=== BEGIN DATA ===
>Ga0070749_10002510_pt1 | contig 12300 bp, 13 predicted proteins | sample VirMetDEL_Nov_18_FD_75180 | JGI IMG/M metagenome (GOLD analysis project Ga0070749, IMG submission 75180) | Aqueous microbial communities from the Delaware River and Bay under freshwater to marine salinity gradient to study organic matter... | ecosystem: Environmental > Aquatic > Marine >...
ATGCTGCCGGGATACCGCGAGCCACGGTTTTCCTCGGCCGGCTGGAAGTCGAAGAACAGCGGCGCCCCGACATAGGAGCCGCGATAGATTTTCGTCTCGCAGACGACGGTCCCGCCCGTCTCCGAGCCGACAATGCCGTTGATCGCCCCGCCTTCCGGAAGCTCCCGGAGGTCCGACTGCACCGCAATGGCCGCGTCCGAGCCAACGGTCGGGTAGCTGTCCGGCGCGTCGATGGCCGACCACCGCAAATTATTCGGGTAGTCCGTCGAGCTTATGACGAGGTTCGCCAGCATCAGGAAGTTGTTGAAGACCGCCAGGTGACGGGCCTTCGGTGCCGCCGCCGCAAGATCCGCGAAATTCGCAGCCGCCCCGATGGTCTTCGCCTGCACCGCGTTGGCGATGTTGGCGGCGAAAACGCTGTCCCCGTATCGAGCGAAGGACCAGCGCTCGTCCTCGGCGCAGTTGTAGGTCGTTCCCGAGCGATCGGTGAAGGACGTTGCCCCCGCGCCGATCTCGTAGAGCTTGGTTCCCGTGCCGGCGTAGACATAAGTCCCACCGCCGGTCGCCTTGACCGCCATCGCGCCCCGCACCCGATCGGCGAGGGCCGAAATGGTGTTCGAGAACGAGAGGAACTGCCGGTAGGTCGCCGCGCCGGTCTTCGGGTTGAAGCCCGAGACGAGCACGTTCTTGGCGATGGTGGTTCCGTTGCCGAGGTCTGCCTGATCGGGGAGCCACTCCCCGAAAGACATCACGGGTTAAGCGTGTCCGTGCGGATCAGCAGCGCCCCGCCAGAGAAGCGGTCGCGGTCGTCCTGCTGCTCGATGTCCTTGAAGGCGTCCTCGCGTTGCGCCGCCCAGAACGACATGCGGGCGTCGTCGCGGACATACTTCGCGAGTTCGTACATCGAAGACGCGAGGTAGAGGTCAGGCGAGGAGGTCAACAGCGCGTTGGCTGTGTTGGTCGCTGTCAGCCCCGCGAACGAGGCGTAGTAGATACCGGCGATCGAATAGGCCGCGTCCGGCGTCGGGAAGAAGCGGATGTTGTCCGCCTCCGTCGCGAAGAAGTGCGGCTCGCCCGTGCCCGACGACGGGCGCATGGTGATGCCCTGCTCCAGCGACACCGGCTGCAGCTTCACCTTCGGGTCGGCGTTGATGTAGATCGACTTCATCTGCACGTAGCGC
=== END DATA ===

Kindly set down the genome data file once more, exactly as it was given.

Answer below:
>Ga0070749_10002510_pt1 | contig 12300 bp, 13 predicted proteins | sample VirMetDEL_Nov_18_FD_75180 | JGI IMG/M metagenome (GOLD analysis project Ga0070749, IMG submission 75180) | Aqueous microbial communities from the Delaware River and Bay under freshwater to marine salinity gradient to study organic matter... | ecosystem: Environmental > Aquatic > Marine >...
ATGCTGCCGGGATACCGCGAGCCACGGTTTTCCTCGGCCGGCTGGAAGTCGAAGAACAGCGGCGCCCCGACATAGGAGCCGCGATAGATTTTCGTCTCGCAGACGACGGTCCCGCCCGTCTCCGAGCCGACAATGCCGTTGATCGCCCCGCCTTCCGGAAGCTCCCGGAGGTCCGACTGCACCGCAATGGCCGCGTCCGAGCCAACGGTCGGGTAGCTGTCCGGCGCGTCGATGGCCGACCACCGCAAATTATTCGGGTAGTCCGTCGAGCTTATGACGAGGTTCGCCAGCATCAGGAAGTTGTTGAAGACCGCCAGGTGACGGGCCTTCGGTGCCGCCGCCGCAAGATCCGCGAAATTCGCAGCCGCCCCGATGGTCTTCGCCTGCACCGCGTTGGCGATGTTGGCGGCGAAAACGCTGTCCCCGTATCGAGCGAAGGACCAGCGCTCGTCCTCGGCGCAGTTGTAGGTCGTTCCCGAGCGATCGGTGAAGGACGTTGCCCCCGCGCCGATCTCGTAGAGCTTGGTTCCCGTGCCGGCGTAGACATAAGTCCCACCGCCGGTCGCCTTGACCGCCATCGCGCCCCGCACCCGATCGGCGAGGGCCGAAATGGTGTTCGAGAACGAGAGGAACTGCCGGTAGGTCGCCGCGCCGGTCTTCGGGTTGAAGCCCGAGACGAGCACGTTCTTGGCGATGGTGGTTCCGTTGCCGAGGTCTGCCTGATCGGGGAGCCACTCCCCGAAAGACATCACGGGTTAAGCGTGTCCGTGCGGATCAGCAGCGCCCCGCCAGAGAAGCGGTCGCGGTCGTCCTGCTGCTCGATGTCCTTGAAGGCGTCCTCGCGTTGCGCCGCCCAGAACGACATGCGGGCGTCGTCGCGGACATACTTCGCGAGTTCGTACATCGAAGACGCGAGGTAGAGGTCAGGCGAGGAGGTCAACAGCGCGTTGGCTGTGTTGGTCGCTGTCAGCCCCGCGAACGAGGCGTAGTAGATACCGGCGATCGAATAGGCCGCGTCCGGCGTCGGGAAGAAGCGGATGTTGTCCGCCTCCGTCGCGAAGAAGTGCGGCTCGCCCGTGCCCGACGACGGGCGCATGGTGATGCCCTGCTCCAGCGACACCGGCTGCAGCTTCACCTTCGGGTCGGCGTTGATGTAGATCGACTTCATCTGCACGTAGCGC